This little guy did not cooperate at all for photos.  The butterflies in the area never even paused anywhere!

“Nature is not a place to visit.  It is home.”  Gary Snyder

“The happiest man is he who has learned from Nature the lesson of worship.”  Ralph Waldo Emerson

Kern Tarweed (maybe)

“They are much to be pitied who have not been given a taste for Nature early in life.”  Jane Austen

I always love it when there is a nice spring breeze wandering the hills as well.  (Sorry I forgot to turn off the radio.  At least I am not singing along!)

LOTS OF POPPIES!

“Spring shows what God can do with a drab and dirty world.”   Virgil A. Kraft

“When spring is dancing among the hills, one should not stay in a dark little corner.”  Kahlil Gibran

The other day I headed out to the Antelope Valley California Poppy Reserve to find some poppies.  I was very successful!  This year is proving to be another Super Bloom.

I drove to the Poppy Reserve via Tehachapi and Rosamond and then on into Lancaster.  There are usually some poppy fields along Avenues D and I before getting to the Poppy Reserve.  This year was no different. Intermixed with the poppies were some small patches of Fiddleneck, Goldfields, Baby Blue Eyes, and the start of Lupine.

John Steinbeck (East of Eden, 1952) was accurate in his description of these fields of color: On the wide level acres of the valley the topsoil lay deep and futile.  It required only a rich winter of rain to make it break forth in grass and flowers. The spring flowers in a wet year were unbelievable. The whole valley floor, and the foothills too, would be carpeted with lupins and poppies.”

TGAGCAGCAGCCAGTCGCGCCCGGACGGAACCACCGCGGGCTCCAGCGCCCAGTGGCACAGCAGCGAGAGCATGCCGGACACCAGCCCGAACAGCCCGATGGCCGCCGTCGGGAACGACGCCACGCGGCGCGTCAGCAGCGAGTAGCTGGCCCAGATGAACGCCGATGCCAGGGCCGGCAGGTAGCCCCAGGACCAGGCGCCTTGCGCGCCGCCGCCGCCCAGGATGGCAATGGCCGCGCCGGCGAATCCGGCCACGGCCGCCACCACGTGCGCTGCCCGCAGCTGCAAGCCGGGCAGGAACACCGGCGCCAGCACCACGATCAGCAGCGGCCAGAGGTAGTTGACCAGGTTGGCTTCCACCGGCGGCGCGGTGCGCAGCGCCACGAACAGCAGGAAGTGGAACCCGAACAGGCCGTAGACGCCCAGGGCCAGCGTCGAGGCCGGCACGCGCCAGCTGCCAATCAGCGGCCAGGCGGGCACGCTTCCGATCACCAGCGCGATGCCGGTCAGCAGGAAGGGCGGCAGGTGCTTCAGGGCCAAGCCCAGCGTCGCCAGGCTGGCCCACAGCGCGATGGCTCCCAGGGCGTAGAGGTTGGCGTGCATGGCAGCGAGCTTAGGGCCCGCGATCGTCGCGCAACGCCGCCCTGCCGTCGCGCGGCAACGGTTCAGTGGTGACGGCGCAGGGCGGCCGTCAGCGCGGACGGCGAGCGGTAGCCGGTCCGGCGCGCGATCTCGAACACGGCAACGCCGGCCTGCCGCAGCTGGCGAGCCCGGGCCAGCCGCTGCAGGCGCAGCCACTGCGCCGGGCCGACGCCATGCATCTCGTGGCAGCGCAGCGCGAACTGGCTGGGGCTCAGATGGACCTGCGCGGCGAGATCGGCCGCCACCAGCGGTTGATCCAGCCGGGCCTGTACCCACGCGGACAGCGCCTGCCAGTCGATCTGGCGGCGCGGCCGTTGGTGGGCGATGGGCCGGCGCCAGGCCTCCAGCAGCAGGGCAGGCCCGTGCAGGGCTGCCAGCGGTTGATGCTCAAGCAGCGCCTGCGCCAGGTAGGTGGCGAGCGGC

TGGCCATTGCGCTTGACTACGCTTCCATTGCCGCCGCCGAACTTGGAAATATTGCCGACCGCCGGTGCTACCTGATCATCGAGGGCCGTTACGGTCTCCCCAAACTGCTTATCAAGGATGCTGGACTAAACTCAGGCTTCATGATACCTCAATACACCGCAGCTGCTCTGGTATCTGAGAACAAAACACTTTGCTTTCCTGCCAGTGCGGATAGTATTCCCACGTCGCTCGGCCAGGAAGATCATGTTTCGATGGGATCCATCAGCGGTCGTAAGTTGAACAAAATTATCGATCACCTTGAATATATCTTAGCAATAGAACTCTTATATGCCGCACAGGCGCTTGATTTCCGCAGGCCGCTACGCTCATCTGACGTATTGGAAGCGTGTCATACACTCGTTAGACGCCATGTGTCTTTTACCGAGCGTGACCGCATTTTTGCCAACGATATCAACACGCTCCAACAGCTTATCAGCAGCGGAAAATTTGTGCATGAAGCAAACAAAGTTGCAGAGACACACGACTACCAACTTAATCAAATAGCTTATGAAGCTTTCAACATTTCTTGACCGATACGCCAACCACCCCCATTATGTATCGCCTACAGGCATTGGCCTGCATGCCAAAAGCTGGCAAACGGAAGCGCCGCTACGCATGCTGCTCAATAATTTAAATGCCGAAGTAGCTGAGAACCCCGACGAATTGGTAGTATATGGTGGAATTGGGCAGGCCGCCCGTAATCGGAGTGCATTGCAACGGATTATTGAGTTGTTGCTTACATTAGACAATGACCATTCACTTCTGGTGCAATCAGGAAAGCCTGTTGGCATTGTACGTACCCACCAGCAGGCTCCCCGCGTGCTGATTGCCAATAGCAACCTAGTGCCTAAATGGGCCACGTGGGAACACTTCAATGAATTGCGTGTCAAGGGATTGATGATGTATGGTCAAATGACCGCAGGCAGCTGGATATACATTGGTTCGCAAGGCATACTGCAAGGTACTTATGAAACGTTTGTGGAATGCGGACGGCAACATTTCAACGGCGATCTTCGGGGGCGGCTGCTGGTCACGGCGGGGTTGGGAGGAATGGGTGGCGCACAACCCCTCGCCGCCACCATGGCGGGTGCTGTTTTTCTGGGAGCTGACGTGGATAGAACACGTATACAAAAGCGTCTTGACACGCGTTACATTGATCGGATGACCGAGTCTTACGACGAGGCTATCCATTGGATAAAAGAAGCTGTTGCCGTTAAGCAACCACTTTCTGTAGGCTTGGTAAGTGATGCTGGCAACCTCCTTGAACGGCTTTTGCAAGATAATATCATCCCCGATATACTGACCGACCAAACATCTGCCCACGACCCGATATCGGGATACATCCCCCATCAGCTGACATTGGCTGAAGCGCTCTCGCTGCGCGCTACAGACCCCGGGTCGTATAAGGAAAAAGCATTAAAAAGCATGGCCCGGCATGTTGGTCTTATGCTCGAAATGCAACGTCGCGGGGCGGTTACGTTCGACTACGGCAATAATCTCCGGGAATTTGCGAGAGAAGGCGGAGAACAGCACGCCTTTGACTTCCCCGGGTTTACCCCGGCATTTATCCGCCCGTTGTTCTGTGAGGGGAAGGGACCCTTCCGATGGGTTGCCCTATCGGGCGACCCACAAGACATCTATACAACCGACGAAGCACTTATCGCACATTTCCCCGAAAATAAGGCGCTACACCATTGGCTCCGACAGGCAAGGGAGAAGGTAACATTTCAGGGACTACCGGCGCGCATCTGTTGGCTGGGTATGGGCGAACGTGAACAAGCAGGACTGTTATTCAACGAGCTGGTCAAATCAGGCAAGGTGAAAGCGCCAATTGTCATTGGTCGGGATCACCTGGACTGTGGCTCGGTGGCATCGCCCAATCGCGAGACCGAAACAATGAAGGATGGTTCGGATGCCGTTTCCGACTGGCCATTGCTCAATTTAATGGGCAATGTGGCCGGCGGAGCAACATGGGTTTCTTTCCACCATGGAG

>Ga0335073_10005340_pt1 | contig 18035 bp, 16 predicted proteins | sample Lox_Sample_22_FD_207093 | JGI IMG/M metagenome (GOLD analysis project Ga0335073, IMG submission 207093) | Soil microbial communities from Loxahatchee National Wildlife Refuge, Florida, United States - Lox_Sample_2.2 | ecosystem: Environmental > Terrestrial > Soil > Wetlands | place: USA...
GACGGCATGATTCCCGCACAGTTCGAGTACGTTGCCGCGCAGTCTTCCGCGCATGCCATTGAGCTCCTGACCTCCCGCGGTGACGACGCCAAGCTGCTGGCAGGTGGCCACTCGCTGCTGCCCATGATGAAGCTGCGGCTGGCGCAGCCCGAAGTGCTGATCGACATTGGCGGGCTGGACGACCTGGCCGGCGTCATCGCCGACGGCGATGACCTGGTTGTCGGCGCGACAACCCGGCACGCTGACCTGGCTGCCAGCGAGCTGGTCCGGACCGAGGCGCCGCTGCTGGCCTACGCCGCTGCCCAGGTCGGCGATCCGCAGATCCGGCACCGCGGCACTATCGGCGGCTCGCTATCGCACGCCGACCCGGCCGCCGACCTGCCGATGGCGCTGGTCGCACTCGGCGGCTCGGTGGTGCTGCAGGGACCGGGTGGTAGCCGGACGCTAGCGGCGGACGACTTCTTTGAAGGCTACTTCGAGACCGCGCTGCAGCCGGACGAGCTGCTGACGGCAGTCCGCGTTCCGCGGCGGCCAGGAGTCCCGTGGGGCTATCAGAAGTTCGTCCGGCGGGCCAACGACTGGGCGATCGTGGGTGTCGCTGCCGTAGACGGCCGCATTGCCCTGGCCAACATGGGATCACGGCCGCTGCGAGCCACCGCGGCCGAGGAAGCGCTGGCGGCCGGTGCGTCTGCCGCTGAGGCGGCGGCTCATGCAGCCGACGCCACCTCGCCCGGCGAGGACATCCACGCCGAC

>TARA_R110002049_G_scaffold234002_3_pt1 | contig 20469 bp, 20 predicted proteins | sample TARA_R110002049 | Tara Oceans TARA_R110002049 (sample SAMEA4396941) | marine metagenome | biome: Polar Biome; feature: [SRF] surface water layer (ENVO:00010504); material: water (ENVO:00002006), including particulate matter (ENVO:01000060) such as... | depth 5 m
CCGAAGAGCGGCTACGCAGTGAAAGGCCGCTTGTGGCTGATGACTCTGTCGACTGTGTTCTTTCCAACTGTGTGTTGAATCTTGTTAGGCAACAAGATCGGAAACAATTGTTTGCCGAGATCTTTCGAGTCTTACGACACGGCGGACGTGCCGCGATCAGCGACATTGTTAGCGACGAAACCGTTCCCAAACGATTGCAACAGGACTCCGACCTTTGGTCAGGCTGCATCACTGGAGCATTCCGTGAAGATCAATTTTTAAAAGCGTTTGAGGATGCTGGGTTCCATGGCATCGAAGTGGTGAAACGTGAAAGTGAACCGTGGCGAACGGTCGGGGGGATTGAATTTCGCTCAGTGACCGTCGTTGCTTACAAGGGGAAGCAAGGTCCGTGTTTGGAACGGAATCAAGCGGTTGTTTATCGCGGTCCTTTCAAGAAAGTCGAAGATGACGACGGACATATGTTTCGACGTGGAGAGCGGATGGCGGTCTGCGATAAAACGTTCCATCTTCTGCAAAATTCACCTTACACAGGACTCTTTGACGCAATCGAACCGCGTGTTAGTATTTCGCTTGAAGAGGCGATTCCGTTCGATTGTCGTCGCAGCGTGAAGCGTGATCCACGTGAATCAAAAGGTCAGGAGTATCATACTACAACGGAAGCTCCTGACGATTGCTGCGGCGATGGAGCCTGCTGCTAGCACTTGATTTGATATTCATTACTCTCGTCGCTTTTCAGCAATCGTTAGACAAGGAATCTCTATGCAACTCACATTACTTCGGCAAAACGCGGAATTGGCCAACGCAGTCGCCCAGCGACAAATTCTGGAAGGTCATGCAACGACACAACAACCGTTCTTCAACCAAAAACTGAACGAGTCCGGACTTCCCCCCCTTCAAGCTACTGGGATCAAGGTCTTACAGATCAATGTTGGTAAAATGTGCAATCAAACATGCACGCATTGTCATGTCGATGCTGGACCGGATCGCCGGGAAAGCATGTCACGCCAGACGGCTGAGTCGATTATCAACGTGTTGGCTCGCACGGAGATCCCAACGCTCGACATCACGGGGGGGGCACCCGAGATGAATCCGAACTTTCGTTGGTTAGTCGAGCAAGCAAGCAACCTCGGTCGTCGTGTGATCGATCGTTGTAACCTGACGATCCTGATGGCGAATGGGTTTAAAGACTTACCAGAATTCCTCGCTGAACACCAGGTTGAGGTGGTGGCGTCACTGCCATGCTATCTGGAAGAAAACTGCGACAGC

John Muir was rather poetic: “When California was wild, it was the floweriest part of the continent.”

The closer I got to the Poppy Reserve, the greater the crowds.  Cars were parked along the roadside as people wandered out into the fields.  Such traipsing is technically not illegal on land outside of the Reserve.  I would have been in line about an hour to get into the Reserve itself and start looking for parking.  Too many people.

I really prefer the flowers!

“Every natural object is a conductor of divinity and only by coming into contact with them. . . may we be filled with the Holy Ghost.”  John Muir

 “April hath put a spirit of youth in everything.”  Shakespeare

Spring breezes are a constant companion when out enjoying the poppies.  John Keats noted the same thing:  Through the Dancing Poppies stole a breeze most softly lulling to my soul.”  

I headed home via I-5, so I could drive the Gorman Post Road.  Poppies and Lupine are usually in bloom along this short stretch.  This year, they have not fully arrived yet.  Only one or two poppies were evident and a plant or two of lupine were not yet in full bloom.  The hills were mainly covered by Kern Tarweed.

It was another delightful spring afternoon.

This post is my response to Lens-Artist Photo Challenge 39: Hello April.